An article entitled, ‘Feeling reassured: the glue that holds together patients’ experiences of ambulance service care’ was published in the autumn (September) issue of Ambulance Today. The article by Prof Niro Siriwardena and Fiona Togher, based on work undertaken as part of the National Institute for Health Research funded five-year Programme for Applied Health Research co-led by Prof Siriwardena together with doctoral research by Fiona Togher, describes findings from a recent paper published in Health Expectations.
The article, ‘Reassurance as a key outcome valued by emergency ambulance service users: a qualitative interview study’, describes how healthcare quality incorporates the important of patient experience as well as safe and effective clinical care and what patients feel contributes to a good experience. The original study involved 22 patients who had recently experienced care from the ambulance service together with eight spouses. The interviews revealed that the ability of ambulance staff to reassure patients was the ‘glue’ that held together patients’ experiences: if patients did not feel reassured during their care this adversely affected their overall experience.
[su_document url=”https://communityandhealth.dev.lincoln.ac.uk/files/2015/09/Siriwardena-Togher-Feeling-reassured-AT-2015.pdf” responsive=”no”]Multi-morbidity, goal-oriented care, the community and equity[/su_document]Patients expected the clinical care delivered by ambulance staff to be safe and effective, but what affected their experience and their feeling of being reassured were other aspects of care such as professionalism (demeanour and conduct), good communication (sensitive to the needs of patients and their relatives), responsiveness (timeliness that met needs rather than simply a rapid response), and continuity (effective handover to hospital or community pathways). The research is part of the Prehospital and Emergency Quality and Outcomes (PEQO) workstream at CaHRU and has contributed to Fiona’s doctoral research on the development of a Patient Reported Experience Measure (PREM) for use in NHS ambulance services.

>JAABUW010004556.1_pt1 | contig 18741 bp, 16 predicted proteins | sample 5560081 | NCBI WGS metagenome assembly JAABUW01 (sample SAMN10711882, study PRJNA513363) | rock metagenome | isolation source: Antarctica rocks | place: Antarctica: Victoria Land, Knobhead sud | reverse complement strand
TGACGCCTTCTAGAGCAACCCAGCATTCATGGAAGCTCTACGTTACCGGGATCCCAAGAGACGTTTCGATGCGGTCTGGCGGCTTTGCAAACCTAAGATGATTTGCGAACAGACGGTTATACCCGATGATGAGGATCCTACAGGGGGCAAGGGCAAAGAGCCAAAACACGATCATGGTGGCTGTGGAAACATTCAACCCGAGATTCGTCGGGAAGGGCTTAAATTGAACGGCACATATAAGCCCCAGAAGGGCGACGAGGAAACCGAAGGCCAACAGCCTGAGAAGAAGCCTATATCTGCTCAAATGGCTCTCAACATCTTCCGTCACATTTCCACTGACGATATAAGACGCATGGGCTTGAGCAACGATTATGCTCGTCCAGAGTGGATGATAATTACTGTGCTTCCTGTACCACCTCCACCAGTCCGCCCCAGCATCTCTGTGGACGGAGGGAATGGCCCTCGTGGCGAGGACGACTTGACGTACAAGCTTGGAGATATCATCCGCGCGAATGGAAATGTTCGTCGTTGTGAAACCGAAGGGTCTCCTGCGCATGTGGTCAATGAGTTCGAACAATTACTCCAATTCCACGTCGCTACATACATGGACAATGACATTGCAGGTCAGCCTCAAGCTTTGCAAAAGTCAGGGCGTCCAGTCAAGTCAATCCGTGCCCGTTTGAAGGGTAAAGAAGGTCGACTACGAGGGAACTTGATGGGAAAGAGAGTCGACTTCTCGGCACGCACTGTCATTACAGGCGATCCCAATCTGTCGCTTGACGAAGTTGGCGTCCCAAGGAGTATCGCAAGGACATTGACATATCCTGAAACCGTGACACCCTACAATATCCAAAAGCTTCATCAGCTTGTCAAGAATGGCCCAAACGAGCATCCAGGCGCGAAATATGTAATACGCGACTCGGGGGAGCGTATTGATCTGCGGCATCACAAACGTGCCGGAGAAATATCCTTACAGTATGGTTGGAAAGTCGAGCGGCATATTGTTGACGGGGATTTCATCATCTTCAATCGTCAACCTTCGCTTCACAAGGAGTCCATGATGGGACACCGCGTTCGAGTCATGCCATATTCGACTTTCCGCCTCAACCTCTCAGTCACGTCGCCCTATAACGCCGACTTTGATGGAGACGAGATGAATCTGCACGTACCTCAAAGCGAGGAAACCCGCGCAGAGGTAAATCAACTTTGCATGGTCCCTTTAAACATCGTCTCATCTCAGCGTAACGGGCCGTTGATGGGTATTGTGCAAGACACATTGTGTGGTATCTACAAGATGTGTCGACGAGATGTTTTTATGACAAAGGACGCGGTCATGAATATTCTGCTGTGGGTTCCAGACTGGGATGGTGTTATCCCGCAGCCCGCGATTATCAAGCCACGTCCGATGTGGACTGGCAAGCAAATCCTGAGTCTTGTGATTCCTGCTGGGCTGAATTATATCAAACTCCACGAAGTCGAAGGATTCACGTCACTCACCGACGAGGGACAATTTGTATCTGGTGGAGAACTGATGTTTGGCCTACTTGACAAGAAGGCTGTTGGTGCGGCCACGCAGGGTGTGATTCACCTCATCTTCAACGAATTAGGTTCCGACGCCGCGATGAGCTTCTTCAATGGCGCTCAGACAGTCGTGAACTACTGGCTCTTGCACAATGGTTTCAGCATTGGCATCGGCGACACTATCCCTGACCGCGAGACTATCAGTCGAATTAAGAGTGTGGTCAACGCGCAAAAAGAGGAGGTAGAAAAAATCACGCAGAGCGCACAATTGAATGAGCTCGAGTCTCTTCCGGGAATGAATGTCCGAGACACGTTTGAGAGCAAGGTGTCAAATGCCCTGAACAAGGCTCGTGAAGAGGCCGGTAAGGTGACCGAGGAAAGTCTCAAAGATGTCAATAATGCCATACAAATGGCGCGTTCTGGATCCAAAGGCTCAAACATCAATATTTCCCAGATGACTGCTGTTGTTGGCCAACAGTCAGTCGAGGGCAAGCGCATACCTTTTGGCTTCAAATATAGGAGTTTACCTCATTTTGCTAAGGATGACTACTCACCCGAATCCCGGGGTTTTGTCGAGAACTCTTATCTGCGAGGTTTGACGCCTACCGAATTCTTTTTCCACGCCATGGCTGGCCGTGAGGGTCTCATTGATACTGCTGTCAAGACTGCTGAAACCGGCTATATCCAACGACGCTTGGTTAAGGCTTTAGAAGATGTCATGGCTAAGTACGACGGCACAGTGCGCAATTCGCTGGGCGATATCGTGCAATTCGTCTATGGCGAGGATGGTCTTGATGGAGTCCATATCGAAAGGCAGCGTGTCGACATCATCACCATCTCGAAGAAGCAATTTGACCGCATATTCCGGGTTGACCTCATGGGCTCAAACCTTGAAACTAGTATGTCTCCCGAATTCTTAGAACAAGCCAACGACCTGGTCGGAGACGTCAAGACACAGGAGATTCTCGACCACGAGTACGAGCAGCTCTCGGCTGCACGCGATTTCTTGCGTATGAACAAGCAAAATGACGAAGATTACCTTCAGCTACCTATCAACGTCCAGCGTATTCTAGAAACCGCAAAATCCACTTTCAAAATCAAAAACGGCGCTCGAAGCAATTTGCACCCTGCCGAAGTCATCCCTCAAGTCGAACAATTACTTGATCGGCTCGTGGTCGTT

Researchers from CaHRU with colleagues from the School of Health and Related Research (ScHARR) at the University of Sheffield have published a new study: “Reassurance as a key outcome valued by emergency ambulance service users: a qualitative interview study” in the journal Health Expectations. The study’s lead author was Fiona Togher, PhD student and Graduate Research Assistant in CaHRU. She was supported in the work by Alicia O’Cathain, Professor of Health Services Research at the University of Sheffield, Viet-Hai Phung, Research Assistant in CaHRU, Janette Turner, Research Fellow at the University of Sheffield and Professor Niro Siriwardena, director of CaHRU. The study is part of a five year NIHR Programme for Applied Health Research, Prehospital Outcomes for Evidence Based Evaluation (PhOEBE).
The authors aimed to investigate the aspects of emergency ambulance care that were most valued by users of the service. Fiona and Viet-Hai interviewed people (patients and carers) that had used the ambulance service for a range of different conditions such as diabetes, suspected stroke, breathing difficulties and falls. The participants had also received various types of ambulance service response i.e. ‘hear and treat’ in which the participants received enhanced clinical assessment and advice over the telephone only, ‘see and treat’ in which the participants were treated on-scene by appropriately skilled clinicians without the need for hospital admission and the more familiar, ‘see and convey’ in which the participants received pre-hospital assessment and treatment before transportation to acute care.
The authors found that regardless of their specific clinical problem people valued similar aspects of their emergency ambulance service experience. Participants had often been extremely anxious about their health, and they most valued the reassurance they felt from receiving appropriate advice, treatment and care from ambulance service staff. It was found that the ability of the emergency ambulance service to allay the high levels of fear and anxiety felt by users is crucial to the delivery of a high quality service.
The qualitative interview data collected from this research is now being re-analysed as part of Fiona’s doctoral studies to develop a Patient Reported Experience Measure (PREM) for use in UK ambulance services.